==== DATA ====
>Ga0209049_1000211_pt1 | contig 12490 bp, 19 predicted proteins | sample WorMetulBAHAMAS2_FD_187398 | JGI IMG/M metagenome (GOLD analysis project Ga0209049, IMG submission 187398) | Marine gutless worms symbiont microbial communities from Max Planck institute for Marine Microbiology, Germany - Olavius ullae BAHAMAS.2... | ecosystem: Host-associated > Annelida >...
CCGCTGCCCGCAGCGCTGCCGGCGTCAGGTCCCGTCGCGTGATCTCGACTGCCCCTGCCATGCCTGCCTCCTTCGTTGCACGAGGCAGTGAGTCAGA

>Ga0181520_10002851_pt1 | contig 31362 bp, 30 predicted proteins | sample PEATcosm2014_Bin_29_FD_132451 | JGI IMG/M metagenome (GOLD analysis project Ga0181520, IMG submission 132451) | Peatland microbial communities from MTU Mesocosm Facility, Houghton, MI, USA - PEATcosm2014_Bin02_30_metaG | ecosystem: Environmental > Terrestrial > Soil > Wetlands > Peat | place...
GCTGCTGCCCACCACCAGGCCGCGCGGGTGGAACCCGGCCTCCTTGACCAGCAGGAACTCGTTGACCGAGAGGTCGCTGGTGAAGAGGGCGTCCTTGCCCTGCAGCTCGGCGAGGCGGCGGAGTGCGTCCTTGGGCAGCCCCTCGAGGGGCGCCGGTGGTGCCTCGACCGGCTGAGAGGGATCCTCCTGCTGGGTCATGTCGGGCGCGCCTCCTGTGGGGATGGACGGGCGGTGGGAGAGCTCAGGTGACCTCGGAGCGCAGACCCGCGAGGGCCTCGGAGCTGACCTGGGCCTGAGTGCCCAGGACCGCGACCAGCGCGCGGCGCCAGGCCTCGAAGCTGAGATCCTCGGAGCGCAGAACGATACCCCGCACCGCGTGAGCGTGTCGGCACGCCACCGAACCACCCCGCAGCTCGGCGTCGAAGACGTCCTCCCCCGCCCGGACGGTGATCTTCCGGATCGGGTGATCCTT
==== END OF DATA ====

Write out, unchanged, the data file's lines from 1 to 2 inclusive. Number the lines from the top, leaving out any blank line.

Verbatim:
>Ga0209049_1000211_pt1 | contig 12490 bp, 19 predicted proteins | sample WorMetulBAHAMAS2_FD_187398 | JGI IMG/M metagenome (GOLD analysis project Ga0209049, IMG submission 187398) | Marine gutless worms symbiont microbial communities from Max Planck institute for Marine Microbiology, Germany - Olavius ullae BAHAMAS.2... | ecosystem: Host-associated > Annelida >...
CCGCTGCCCGCAGCGCTGCCGGCGTCAGGTCCCGTCGCGTGATCTCGACTGCCCCTGCCATGCCTGCCTCCTTCGTTGCACGAGGCAGTGAGTCAGA